Porto sits on the bank of the rio Duoro facing the town of Vila Nova de Gaia. There are many bars and restaurants along the waterfront filled mostly with tourists. Cruise boats sail up and down the river under the five beautiful bridges for which Porto is known. The Maria Pia Bridge was built by Gustave Eiffel, and the nearby Dom Luís I bridge was built by his ex-partner. Eiffel’s influence is very apparent in the design of both bridges.
We stayed in the old historic centre of Porto which was made a UNESCO world heritage site in 1996. Although charming, many of the buildings are in pretty bad shape and in urgent need of repair, with broken windows and boarded-up shops. Some are literally falling down. I found it interesting that this had been allowed to happen to an internationally recognised historic site. So much so, that I did some research and discovered that until 2012, landlords were unable to increase rents or terminate rental contracts which meant that some tenants were paying as little as 20 euro a month. As there was no money or incentive to renovate or develop their properties, landowners left them to crumble. In 2012, the Portuguese government changed the law so that landowners planning to renovate can negotiate with tenants to terminate the lease agreement or increase their rent. Developers are now beginning to take advantage of this change so I’m hopeful this area will improve over time.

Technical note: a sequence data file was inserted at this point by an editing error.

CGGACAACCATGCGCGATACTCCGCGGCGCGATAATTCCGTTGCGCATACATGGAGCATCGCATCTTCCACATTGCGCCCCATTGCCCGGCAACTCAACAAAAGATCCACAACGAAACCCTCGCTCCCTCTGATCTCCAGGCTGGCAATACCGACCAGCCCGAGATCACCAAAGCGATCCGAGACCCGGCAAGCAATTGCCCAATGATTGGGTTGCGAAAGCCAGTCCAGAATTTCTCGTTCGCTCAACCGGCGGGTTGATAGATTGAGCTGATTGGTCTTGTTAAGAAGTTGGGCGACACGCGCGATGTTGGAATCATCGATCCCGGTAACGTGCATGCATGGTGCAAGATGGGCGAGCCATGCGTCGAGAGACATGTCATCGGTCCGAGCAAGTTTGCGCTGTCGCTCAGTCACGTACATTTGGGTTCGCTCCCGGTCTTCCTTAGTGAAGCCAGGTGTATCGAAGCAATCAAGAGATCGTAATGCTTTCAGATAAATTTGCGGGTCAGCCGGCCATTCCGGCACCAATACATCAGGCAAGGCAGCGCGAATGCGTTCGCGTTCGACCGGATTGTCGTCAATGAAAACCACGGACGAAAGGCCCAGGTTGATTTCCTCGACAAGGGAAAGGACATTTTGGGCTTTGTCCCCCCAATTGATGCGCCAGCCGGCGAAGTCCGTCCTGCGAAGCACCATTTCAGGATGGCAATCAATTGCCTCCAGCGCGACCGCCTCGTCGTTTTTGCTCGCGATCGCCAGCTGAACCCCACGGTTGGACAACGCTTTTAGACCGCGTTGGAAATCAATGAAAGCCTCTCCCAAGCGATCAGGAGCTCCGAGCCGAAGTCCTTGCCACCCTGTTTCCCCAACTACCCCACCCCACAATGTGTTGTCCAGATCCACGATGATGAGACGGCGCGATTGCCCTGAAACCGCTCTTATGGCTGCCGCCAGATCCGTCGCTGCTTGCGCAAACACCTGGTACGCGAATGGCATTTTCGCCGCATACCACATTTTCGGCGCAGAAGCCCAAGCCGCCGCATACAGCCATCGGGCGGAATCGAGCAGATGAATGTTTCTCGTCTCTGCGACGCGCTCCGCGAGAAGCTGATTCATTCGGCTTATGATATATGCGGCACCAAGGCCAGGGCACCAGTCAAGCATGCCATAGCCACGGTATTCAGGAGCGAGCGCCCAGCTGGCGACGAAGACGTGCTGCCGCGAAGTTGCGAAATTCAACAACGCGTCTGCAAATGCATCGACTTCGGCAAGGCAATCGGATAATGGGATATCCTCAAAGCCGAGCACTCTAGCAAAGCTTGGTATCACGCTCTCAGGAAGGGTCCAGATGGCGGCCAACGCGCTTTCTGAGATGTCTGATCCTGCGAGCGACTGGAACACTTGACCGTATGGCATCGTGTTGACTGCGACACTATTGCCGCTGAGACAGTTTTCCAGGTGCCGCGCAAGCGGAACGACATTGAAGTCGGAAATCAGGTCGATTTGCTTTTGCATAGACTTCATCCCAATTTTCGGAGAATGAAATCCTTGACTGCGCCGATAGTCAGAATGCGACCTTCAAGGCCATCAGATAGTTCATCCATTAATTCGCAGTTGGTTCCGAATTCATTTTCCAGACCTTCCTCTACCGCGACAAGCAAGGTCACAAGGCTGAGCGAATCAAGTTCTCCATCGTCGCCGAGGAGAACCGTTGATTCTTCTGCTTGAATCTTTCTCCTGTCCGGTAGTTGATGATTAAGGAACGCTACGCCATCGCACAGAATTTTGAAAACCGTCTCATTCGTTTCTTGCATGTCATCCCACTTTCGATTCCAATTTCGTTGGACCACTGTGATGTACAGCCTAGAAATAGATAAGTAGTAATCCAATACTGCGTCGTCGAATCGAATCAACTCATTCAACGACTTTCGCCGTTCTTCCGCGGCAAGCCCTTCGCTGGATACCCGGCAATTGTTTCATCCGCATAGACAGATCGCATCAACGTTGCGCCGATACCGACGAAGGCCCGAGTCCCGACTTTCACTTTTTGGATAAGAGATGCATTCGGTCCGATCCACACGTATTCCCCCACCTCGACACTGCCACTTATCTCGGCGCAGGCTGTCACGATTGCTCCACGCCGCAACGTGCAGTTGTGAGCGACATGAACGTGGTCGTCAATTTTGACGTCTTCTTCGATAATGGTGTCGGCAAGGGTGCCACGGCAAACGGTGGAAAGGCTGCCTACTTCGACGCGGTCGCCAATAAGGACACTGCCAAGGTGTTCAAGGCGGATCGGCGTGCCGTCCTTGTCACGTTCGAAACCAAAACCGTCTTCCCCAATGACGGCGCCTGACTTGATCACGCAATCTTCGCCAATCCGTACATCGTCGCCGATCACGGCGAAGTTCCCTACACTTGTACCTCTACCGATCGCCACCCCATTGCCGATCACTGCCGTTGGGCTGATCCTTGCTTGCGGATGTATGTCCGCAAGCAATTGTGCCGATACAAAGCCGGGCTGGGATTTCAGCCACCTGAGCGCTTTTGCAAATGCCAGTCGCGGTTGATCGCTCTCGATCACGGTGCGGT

Porto is also famous for port wine. The wine is produced in the Duoro Valley and then sent to the warehouses in Porto where it is stored in huge oak barrels before being bottled and exported. I’ve never been a port lover as I find it too sweet but discovered the Porto Splash, made with white port, tonic water, lemon and lots of ice. It is delicious! Another popular Porto tipple which originated in Brazil is the Caipirinha made with cachaça (sugar cane liqueur), sugar and lime. I plan to enjoy both drinks at home this summer.
Porto has a few traditional dishes including Tripe Porto style, and Bacalhau (codfish). We gave the tripe a miss but did try codfish fritters which were really nice. The Francesinha seems to be the most popular dish in Porto, and is on every restaurant or cafe menu. It varies a little depending on where you go but is essentially a cross between a steak sandwich and a Croque Monsieur. Two pieces of bread are filled with ham, linguiça (similar to pepperoni), fresh sausage, steak or roast meat, and covered with melted cheese and a hot thick tomato and beer sauce. My brother tried one and declared it ‘delicious’! This is what it looks like.
As usual I took lots of photographs of interesting people and buildings, and anything else that took my fancy.